A huge earthquake that struck beneath the Indian Ocean in April triggered an extraordinary burst of large quakes around the world that alerted scientists to new seismic hazards everywhere.
Seismologists have known for more than 20 years that major earthquakes can trigger small seismic slips thousands of miles away. But the one on April 11 caused what scientists termed an astonishing increase in dangerous quake activity across five continents for at least six days, with temblors in, among other places, Japan, Alaska, Mexico and off the coast of Oregon.
It was a highly unusual event: At least four seismic faults deep underground off the island of Sumatra ruptured within 100 seconds to create a single giant quake with a combined magnitude of 8.7. No major problems occurred anywhere on land, but its effects worldwide call for a new assessment of global dangers, said scientists reporting in the current issue of Nature.
The quake was the largest of its kind ever recorded, they said. And two hours later a fifth fault ruptured nearby, resulting in another major quake with a magnitude of 8.2.
Among the scores of temblors that followed for nearly a week, 16 were registered with magnitudes greater than 5.5, and one of the strongest, in Baja California, had a magnitude of 7.0, larger than the deadly Loma Prieta quake of 1989.
"While the likelihood of events this big is extremely rare, it tells us that when it's over it's not over, and that there's no such thing as an all clear," said Ross S. Stein, a U.S. Geological Survey geophysicist and specialist in seismic hazards.
The unexpectedly dangerous quake in the Indian Ocean was a "strike-slip" temblor, the same type as the infamous San Francisco quake of 1906 on the San Andreas fault, where one side of the Earth's crust moved horizontally past the other side.
But in the far larger seabed quake near Sumatra , the fault rupture sent seismic shock waves speeding through the Earth's surface in every direction, triggering quakes as far as 12,500 miles away.
Scientists at the USGS in Menlo Park, Calif., and those at the University of California campuses in Berkeley and Santa Cruz, the University of Utah and at two French seismic institutions analyzed the events and published three major reports Wednesday in Nature.
The number and size of the triggered quakes was "astonishing," Stein said. At least 16 quakes registered at magnitudes larger than 5.5, representing a sudden five-fold increase in seismic activity around the world, he noted.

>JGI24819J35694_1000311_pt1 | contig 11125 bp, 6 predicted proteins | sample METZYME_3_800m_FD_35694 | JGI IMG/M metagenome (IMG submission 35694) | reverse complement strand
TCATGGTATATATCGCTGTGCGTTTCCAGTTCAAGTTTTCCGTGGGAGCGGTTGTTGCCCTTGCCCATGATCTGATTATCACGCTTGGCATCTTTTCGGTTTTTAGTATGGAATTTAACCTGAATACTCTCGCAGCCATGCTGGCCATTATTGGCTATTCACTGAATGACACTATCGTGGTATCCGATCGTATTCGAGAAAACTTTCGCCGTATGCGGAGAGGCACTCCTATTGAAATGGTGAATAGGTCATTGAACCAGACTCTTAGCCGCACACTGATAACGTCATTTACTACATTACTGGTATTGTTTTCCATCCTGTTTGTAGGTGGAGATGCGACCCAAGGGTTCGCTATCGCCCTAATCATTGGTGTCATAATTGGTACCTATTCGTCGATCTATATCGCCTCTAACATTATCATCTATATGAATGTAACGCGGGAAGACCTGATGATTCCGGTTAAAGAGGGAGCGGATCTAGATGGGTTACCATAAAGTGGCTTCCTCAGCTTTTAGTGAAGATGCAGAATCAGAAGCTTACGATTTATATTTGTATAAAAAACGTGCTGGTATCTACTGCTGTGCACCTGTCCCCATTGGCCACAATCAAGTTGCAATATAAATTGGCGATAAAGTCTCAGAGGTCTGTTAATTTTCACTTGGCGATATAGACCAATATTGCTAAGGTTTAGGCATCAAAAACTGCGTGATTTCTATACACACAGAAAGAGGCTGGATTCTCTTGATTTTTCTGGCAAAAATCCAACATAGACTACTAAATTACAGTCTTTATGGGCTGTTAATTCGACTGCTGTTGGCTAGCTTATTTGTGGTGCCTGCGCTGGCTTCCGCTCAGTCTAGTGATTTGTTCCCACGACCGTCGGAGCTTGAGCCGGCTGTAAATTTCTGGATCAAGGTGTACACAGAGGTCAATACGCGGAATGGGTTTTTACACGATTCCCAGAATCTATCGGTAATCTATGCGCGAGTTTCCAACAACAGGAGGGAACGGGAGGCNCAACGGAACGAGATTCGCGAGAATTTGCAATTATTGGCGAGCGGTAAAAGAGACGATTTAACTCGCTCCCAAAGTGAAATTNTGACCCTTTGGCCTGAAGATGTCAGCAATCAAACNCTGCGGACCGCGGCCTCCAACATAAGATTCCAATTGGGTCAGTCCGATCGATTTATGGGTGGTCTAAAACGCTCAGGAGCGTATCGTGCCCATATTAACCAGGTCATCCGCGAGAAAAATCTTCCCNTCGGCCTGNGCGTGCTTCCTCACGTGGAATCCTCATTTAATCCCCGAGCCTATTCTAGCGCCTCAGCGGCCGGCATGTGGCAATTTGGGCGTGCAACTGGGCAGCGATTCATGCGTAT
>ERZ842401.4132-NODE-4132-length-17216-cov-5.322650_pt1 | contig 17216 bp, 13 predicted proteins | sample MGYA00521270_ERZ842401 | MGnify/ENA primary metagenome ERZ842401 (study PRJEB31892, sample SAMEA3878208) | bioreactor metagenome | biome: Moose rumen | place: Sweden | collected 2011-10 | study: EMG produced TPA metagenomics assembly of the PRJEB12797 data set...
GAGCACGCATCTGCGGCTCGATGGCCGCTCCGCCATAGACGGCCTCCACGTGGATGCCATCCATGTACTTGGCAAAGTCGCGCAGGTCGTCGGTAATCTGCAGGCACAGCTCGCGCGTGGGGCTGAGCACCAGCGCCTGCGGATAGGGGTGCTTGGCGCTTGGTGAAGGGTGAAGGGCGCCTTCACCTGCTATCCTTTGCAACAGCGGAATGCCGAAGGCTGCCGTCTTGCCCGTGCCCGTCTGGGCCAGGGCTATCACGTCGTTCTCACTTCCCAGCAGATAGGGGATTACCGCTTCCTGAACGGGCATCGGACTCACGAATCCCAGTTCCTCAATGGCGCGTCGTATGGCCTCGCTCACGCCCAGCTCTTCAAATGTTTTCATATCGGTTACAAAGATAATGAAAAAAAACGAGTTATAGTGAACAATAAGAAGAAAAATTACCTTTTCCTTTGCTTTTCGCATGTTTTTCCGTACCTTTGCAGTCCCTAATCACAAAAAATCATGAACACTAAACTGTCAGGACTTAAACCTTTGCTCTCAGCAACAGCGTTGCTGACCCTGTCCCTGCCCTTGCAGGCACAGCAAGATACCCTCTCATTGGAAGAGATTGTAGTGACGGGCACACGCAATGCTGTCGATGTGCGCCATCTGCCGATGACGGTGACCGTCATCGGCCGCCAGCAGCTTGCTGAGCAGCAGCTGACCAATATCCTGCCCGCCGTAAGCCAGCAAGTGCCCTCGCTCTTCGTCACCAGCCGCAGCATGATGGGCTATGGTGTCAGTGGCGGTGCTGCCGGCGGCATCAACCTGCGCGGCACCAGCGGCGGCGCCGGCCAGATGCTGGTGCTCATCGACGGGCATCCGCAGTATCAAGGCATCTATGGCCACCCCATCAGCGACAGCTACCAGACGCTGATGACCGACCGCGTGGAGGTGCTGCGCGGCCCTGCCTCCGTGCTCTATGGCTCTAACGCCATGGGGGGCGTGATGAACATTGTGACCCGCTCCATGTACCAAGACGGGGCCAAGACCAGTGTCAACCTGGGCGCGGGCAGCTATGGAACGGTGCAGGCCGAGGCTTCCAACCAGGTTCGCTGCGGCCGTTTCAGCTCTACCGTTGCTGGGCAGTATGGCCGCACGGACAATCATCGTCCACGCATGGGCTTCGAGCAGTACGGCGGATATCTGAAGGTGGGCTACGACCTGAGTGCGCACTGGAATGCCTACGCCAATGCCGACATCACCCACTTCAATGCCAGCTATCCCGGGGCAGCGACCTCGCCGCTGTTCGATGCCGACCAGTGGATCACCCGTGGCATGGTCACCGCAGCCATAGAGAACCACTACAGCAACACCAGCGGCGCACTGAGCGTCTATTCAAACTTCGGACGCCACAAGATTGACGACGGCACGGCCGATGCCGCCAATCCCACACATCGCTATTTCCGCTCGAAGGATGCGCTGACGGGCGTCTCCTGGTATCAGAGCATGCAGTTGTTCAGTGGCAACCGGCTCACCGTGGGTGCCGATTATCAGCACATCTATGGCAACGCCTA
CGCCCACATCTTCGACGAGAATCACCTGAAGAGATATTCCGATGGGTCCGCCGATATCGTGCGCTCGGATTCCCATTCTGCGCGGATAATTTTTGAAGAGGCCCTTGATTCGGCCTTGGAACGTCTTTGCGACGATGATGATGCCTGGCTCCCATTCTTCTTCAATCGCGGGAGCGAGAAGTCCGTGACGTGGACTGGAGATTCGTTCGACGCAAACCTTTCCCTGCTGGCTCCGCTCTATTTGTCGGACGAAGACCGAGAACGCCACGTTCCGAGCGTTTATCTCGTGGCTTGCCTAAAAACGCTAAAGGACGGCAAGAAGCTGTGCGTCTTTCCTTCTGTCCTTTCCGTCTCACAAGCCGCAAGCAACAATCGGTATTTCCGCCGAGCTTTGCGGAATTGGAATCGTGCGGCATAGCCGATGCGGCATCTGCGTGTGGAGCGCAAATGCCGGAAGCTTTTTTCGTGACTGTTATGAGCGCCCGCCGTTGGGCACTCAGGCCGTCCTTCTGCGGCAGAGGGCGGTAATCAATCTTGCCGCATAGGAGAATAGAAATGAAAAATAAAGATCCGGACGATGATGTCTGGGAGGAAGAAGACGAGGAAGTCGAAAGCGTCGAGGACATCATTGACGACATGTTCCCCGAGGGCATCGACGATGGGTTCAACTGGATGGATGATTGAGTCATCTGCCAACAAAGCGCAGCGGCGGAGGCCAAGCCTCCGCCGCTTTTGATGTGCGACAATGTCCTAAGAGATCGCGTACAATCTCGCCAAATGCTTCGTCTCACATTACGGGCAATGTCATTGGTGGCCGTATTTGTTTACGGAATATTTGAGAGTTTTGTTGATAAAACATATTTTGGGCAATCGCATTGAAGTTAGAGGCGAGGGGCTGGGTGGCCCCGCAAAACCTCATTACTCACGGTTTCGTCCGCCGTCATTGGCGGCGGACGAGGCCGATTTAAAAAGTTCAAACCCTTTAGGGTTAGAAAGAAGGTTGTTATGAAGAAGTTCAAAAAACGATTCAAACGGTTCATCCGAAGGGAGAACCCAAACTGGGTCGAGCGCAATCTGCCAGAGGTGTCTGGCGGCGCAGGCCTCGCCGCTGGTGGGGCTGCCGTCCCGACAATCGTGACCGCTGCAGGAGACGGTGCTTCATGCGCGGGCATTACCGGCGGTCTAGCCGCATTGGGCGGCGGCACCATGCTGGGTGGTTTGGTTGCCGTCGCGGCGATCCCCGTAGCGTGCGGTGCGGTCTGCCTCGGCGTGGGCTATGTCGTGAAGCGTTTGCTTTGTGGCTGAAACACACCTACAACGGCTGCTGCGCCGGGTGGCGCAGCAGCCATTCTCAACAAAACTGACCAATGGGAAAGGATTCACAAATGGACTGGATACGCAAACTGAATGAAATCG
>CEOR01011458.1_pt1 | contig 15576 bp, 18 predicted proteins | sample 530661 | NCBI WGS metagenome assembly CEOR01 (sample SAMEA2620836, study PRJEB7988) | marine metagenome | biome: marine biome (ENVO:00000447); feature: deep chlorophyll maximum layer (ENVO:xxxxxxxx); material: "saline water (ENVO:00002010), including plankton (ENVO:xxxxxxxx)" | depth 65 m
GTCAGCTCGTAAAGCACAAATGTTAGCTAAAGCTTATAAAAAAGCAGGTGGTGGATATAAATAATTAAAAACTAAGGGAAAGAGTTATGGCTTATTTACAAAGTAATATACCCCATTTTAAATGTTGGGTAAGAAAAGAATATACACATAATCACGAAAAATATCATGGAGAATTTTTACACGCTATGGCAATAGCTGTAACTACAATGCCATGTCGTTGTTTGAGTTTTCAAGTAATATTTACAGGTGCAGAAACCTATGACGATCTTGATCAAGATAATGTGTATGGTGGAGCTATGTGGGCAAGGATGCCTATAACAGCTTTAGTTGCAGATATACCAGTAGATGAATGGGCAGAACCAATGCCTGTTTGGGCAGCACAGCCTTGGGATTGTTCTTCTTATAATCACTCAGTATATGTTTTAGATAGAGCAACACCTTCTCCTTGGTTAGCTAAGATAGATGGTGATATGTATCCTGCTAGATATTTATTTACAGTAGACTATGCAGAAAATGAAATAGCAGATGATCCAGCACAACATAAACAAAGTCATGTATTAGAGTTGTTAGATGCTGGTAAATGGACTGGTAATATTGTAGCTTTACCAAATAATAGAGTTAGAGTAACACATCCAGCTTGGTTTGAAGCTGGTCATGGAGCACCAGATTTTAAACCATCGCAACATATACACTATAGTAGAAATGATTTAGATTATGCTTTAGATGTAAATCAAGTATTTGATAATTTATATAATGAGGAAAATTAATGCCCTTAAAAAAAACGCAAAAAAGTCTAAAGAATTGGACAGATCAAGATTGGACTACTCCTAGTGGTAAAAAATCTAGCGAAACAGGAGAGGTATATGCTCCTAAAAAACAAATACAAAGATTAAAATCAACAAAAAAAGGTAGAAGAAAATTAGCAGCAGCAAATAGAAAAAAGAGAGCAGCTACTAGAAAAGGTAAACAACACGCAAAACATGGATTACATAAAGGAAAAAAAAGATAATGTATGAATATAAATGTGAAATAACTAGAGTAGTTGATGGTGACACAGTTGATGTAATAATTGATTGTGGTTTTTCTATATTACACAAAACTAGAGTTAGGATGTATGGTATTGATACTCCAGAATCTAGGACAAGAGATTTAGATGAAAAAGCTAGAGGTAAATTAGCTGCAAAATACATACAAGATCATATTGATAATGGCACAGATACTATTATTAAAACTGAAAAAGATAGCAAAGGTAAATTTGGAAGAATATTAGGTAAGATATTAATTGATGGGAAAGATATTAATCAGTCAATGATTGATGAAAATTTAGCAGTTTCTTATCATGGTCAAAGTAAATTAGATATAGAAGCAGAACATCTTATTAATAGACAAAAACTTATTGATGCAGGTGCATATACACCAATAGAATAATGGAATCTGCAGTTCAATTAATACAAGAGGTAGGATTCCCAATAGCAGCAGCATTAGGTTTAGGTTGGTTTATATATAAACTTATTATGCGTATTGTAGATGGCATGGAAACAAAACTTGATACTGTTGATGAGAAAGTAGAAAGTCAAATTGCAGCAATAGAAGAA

Surface waves from the undersea quake -- known as Love waves -- raced across the world in three hours, triggering scores of small temblors, the scientists reported. Some faults as far away as Mexico and Japan ruptured six days later with unusually strong ground shaking.
"If those quakes had been in an urban area, they could potentially have been disastrous," said Roland Burgmann, a UC Berkeley geophysicist and co-author of the Nature report along with Fred Pollitz, Stein and Volkan Sevilgen, of the Geological Survey.
Some of the faults that ruptured into temblors and were triggered by the Indian Ocean quake were already unstable, noted Pollitz, a research geophysicist at USGS.
"We now know that quakes as big as the April one can be felt all over the world and can trigger other quakes everywhere when they are almost ready to fail," he said.
The April quake had struck in the same ocean region as the powerful and much more destructive quake of 2004, which struck with a magnitude 9.1 and generated the tsunami that killed more than 200,000 people. That one was similar to Japan's offshore Tohuku quake of March, 2011, which also caused a tsunami that destroyed the nation's largest nuclear power plant and drowned 20,000 people.
Those two temblors, however, did not trigger any observable quakes anywhere, the scientists said, and their seismic motion was entirely different. They were called "megathrust" quakes, where one side of the fault in each quake suddenly thrust itself over the other side rather than sliding past each other. That kind of seismic motion does not trigger the shock waves that travel as far as strike-slip quakes, nor do they trigger detectable quakes anywhere else, Pollitz said.
In another Nature report, Thorne Lay and Han Yue of UC Santa Cruz and Keith Koper of the University of Utah analyzed the April quake's unusually complicated fault ruptures. The resulting quake, they said, apparently broke through the upper part of a huge tectonic slab of the Earth's crust called the Indo-Australian Plate that butts against the Indian subcontinent.
As a result, Lay said, the plate is apparently continuing to fragment into two separate tectonic plates and ultimately will create a new plate boundary -- a process that will take millions of years and require hundreds if not thousands of similar earthquakes before it is complete, he said.